February 5, 2013
Judge given inaugural award
Supreme Court Justices Association honors Phillip Rumsey
State Supreme Court Justice Phillip Rumsey was honored by his peers for leadership and dedication to his profession at a Jan. 26 ceremony.
Rumsey was awarded the inaugural Justice Martin Evans Award for Judicial Excellence and Leadership by the Association of Supreme Court Justices of the State of New York.
Rumsey proved himself thoughtful, steady and hardworking while serving as the association’s president during a challenging period, said Justice Angela Mazzarelli, the chairperson of the awards committee.
His tenure as association president in 2011 and a member of the executive committee in 2012 were especially difficult because the association was seeking a state constitutional amendment to increase judges’ mandatory retirement age from 70 to 80 and pay raises for justices, said Rumsey, a Homer resident.
“I think the effort that I put in was probably noticed,” he said.
A joint resolution to raise the judges’ mandatory retirement age passed the state Senate and Assembly in 2011, but must be passed again by the newly elected legislature and then go out for a statewide public referendum, before the constitutional amendment is approved, he said.
A pay raise of 27 percent for judges that will take place over three years took effect in April 2012. It was the first raise for state judges in 13 years, said Rumsey, a Cortland High School graduate.
“He led the organization with great insight,” said Mazzarelli. “He was an excellent leader.”
Since 2008, Rumsey has also served on the Pattern Jury Instructions Committee, a group that annually edit volumes judges consult when developing instructions to juries before they go into deliberations.
Mazzarelli worked with Rumsey on the committee and called him, “prepared,” “insightful” and “in-tuned.”
“He’s known for his scholarship,” she said.
Rumsey was surprised to be the first honoree of the award that memorializes Justice Martin Evans, who died in 2011 after a 26-year career as a Supreme Court justice and earning a Bronze Star during his military service in World War II.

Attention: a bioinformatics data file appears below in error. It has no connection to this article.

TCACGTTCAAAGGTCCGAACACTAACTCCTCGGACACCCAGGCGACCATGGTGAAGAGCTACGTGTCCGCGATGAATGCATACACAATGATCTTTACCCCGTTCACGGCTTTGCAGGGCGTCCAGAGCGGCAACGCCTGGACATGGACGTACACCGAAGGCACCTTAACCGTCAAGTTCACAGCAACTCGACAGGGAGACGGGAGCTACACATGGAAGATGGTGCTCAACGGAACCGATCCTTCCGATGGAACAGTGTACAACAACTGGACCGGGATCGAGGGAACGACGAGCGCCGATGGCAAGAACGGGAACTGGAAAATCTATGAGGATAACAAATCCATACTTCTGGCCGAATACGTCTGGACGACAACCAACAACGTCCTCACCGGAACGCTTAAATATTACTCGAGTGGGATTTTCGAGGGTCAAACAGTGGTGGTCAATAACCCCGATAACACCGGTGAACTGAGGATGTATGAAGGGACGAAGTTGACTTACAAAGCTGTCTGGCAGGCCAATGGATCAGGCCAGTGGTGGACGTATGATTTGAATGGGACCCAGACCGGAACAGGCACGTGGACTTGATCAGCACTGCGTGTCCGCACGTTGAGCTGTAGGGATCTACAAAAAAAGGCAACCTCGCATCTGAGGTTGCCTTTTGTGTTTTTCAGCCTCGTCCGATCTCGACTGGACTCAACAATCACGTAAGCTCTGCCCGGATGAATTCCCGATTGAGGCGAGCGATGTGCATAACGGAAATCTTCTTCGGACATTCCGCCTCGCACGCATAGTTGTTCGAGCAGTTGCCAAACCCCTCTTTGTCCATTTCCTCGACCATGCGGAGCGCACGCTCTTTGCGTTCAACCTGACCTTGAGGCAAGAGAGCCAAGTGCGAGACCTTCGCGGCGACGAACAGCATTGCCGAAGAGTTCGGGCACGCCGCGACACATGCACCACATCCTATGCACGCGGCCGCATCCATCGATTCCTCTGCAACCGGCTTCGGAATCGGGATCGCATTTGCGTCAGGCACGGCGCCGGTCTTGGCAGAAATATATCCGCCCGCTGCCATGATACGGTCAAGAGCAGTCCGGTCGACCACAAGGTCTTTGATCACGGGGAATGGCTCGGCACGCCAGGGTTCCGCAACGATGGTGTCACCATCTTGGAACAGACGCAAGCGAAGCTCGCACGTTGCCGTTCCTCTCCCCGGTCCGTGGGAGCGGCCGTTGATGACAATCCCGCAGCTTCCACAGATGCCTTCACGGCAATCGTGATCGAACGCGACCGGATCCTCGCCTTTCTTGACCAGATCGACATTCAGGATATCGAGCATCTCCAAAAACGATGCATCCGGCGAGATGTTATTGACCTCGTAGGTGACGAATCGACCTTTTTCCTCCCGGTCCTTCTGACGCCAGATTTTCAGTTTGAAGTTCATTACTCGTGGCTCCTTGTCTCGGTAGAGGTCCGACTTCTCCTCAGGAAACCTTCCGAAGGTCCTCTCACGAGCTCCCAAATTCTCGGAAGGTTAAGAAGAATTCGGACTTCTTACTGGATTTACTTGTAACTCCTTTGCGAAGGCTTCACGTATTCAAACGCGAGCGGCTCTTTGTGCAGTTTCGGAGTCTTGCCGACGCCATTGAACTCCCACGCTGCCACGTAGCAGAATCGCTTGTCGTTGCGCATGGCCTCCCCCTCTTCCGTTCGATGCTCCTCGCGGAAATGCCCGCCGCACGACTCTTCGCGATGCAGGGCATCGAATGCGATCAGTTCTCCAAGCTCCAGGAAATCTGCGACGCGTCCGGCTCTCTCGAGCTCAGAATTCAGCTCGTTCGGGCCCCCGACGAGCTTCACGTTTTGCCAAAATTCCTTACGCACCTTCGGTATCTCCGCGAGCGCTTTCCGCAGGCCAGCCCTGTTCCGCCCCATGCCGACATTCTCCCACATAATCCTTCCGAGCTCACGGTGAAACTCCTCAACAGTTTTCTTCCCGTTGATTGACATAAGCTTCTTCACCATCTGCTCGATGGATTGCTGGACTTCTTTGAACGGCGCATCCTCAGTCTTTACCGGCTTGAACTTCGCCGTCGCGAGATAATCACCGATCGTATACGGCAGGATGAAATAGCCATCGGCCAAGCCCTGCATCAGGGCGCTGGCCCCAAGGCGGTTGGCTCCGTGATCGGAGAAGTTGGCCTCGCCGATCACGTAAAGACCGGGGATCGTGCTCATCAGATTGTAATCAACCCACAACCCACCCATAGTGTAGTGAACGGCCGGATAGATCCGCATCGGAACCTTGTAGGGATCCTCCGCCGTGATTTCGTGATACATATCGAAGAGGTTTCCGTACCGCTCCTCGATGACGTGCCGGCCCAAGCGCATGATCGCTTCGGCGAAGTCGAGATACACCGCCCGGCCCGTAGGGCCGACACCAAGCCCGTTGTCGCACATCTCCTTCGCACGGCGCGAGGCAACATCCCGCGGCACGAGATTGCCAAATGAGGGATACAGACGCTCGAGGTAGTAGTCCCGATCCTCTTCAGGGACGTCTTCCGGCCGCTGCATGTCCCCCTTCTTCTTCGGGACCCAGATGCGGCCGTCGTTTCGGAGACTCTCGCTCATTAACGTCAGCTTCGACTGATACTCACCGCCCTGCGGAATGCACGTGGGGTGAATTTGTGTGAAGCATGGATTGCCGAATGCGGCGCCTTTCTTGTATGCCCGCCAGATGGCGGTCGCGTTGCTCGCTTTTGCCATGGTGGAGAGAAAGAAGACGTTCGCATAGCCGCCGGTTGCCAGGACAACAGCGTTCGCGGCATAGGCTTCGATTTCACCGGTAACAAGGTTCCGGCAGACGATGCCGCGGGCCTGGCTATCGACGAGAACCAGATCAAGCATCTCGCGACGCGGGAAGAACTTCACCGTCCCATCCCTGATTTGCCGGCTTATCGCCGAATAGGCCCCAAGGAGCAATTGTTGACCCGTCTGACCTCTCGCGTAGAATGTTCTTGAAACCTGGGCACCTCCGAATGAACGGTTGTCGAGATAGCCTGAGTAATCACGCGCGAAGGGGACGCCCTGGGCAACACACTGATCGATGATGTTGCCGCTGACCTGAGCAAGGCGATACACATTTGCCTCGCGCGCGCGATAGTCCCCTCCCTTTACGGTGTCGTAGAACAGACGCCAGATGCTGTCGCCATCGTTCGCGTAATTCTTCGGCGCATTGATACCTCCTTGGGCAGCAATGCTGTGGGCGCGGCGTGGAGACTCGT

“I try to be humble but that was probably the most humbling moment I had in quite a while, “ Rumsey said.
Evans had served with Rumsey on the jury instruction committee, and Rumsey remembered him as a bright and gracious person.
Rumsey practiced law for 18 years in Cortland County before being elected to the Sixth Judicial District in 1993. He is currently serving his second 14-year term.
Becoming a judge was never a goal, Rumsey said, but he focused on improving as a lawyer and seized the opportunity when it arose after Justice Paul Yesawich’s retirement.
“It’s been a wonderful, wonderful career,” Rumsey said.
“From a selfish point of view, what’s been rewarding is to learn and shape actually many areas of law as a judge,” Rumsey said, noting that a lawyer is only able to deal with the areas of law that come into his or her office.
Rumsey has presided not only over medical malpractice lawsuits and contract disputes, but over cases involving hydrofracking and wind farms.
Rumsey upheld an August 2011 zoning law amendment that bans gas drilling in Dryden, a decision that is being appealed by Norse Energy Corp.
In September, Rumsey ruled that Cortland County had not delayed the approval process for 44 492-foot-tall wind turbines that TCI Renewables, a United Kingdom-based company, hopes to build in Cortlandville, Homer, Solon and Truxton.
One of the things Rumsey said he has enjoyed most is presiding over naturalization ceremonies.
“It’s just so rewarding,” he said, noting that new citizens understand how precious a right it is to be judged by a jury of their peers publicly, instead of by a secret court, and say that they look forward to serving on a jury.
Rumsey will preside over a ceremony Friday at 11 a.m.
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